Una'maki Student Firewood
Quentin Poulette, Levi Marshall, Brian Johnson, Seth Doucette, Amanda Johnson and Gerard Livingstone (teacher)
Chapel Island, NS
Challenge is nothing new for the six student owners of Una’maki Student Fire Wood, but this new business is one challenge they are all rising to.
The regular school system just wasn’t working for this group of high school students, so Gerard Livingstone, a junior high teacher, started teaching them in a modified classroom out of the youth centre on Chapel Island in Cape Breton. With a focus on numeracy and literacy, it didn’t take Livingstone long to realize that he also needed to do something with them that would burn off some excess energy.
“We decided to form a company,” Livingstone explains. “We knew that a lot of people found it hard to get good fire wood, and lots of people use it around here.” It took the group about a month to get the business plan done, putting their reading and math skills to a real-world test.
“The support that Una’maki Student Fire Wood has received in such a short time has been phenomenal,” exclaims Livingstone. Thirty-five cords of hardwood was donated by NewPage Mill. The Band Council paid for the safety equipment, all of which is CSA approved. NSCC provided the students and their teacher with a week of free training on chainsaw safety, wood bucking and personal safety. “My favourite part of this business was the chainsaw course where I learned the safety points of the chainsaw and how to properly use it,” says Quentin Poulette, President and an owner of the company.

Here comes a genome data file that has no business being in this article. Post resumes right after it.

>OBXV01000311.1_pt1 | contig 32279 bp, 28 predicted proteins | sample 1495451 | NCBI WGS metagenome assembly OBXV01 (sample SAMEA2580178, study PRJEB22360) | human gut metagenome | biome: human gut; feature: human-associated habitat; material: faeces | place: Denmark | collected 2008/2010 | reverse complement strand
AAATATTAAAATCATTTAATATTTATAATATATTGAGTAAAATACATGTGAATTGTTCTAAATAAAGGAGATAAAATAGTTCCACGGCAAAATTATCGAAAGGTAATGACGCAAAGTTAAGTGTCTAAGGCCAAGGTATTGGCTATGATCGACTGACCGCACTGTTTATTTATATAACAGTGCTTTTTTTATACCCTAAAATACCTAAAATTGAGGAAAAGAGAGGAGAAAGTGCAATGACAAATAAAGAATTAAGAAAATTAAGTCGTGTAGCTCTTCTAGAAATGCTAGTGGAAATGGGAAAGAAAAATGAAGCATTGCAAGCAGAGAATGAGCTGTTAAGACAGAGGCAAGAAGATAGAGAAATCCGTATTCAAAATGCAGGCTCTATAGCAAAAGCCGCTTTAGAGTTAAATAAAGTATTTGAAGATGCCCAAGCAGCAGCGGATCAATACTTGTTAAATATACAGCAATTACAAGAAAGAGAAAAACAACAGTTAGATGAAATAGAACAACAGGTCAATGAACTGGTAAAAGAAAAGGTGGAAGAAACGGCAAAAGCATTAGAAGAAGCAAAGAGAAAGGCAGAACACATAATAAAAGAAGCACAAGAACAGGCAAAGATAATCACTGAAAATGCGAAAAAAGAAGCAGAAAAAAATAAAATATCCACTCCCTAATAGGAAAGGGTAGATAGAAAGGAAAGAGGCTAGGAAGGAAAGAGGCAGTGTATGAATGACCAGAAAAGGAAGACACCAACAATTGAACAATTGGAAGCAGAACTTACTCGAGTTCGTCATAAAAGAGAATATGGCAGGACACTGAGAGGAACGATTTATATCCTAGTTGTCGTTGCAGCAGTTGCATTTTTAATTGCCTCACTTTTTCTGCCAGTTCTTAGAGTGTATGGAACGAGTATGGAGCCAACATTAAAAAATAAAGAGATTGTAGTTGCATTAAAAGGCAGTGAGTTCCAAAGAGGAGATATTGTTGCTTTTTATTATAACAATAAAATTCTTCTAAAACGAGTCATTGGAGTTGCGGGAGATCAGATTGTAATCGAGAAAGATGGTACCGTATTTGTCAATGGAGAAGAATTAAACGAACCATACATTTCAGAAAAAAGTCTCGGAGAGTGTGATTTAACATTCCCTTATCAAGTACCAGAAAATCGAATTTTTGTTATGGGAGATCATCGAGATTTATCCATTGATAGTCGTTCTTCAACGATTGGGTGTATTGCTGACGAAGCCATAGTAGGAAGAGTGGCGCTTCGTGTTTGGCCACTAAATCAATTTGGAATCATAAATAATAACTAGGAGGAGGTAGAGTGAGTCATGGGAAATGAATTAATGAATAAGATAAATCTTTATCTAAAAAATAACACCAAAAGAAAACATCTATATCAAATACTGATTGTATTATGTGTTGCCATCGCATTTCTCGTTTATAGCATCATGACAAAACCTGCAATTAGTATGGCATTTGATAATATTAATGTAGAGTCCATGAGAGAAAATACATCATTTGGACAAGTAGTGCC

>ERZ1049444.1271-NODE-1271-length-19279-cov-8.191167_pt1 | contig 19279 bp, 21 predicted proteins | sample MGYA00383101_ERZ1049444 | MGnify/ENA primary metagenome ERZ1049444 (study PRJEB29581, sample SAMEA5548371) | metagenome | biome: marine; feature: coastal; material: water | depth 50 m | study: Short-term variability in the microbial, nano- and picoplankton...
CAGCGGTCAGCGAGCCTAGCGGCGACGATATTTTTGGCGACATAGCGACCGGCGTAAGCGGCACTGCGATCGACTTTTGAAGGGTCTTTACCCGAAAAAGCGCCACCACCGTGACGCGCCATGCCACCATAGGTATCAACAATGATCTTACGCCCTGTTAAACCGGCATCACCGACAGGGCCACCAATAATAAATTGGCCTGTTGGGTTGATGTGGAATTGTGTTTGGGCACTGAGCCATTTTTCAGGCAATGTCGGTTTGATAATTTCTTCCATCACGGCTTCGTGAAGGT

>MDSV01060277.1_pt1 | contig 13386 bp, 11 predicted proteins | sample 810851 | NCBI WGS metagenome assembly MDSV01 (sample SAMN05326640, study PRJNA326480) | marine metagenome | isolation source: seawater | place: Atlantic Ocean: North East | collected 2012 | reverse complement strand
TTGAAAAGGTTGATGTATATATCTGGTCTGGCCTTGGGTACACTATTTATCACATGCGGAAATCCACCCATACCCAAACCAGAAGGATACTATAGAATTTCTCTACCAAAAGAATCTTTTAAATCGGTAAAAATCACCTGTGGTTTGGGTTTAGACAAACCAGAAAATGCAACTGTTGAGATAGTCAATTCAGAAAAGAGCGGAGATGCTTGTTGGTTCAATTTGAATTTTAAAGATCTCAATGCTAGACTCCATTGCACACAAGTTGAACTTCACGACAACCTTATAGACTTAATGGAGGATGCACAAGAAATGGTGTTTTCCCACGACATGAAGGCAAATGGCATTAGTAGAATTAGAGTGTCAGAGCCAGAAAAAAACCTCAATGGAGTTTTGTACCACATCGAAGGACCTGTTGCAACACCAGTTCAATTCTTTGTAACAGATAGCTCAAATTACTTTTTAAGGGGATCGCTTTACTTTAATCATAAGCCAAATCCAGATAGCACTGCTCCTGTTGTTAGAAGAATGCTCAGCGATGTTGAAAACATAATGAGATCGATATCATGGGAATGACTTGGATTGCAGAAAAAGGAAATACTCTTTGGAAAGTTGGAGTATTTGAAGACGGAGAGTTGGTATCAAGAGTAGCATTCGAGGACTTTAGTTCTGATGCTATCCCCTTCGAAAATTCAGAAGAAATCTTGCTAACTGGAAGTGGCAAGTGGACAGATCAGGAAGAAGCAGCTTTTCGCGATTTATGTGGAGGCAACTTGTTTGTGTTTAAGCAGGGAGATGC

To get their fledgling company off the ground, the group knew they’d need to purchase some equipment, and safety was a top priority. “Without the Student in Business funding, it just wouldn’t have happened,” says Livingstone. With their $5,000 loan, they bought three chainsaws, chains, oil and files, as well as a wood splitter from Amherst. “We really did our homework on that one,” adds Livingstone with a smile.
“The success we’re having is unreal and it’s all because of the Students in Business program,” explains Livingstone. “It’s what we needed to start the business and it’s what the students needed to learn responsibility.” As a company, they decided they wouldn’t take any profit until the loan was paid off. It seems that was all the motivation it took because lots of hard work and one short month later, the group paid their loan off in full.
Amanda Johnson, an owner of the company, really enjoys working with their new company. She says it’s something she’s never experienced before. “I’m glad Mr. Livingstone came to our program because if it wasn’t for him, we wouldn’t be in this spot now,” Johnson explains.
“The thing about this program,” says Livingstone, “it’s the real world – it’s not play.” The students have learned quickly that if they don’t work, they don’t make money, but if they work, they will make money. “And this is just the off season,” Livingstone exclaims. “It’s unlimited what the students can do with this now.”
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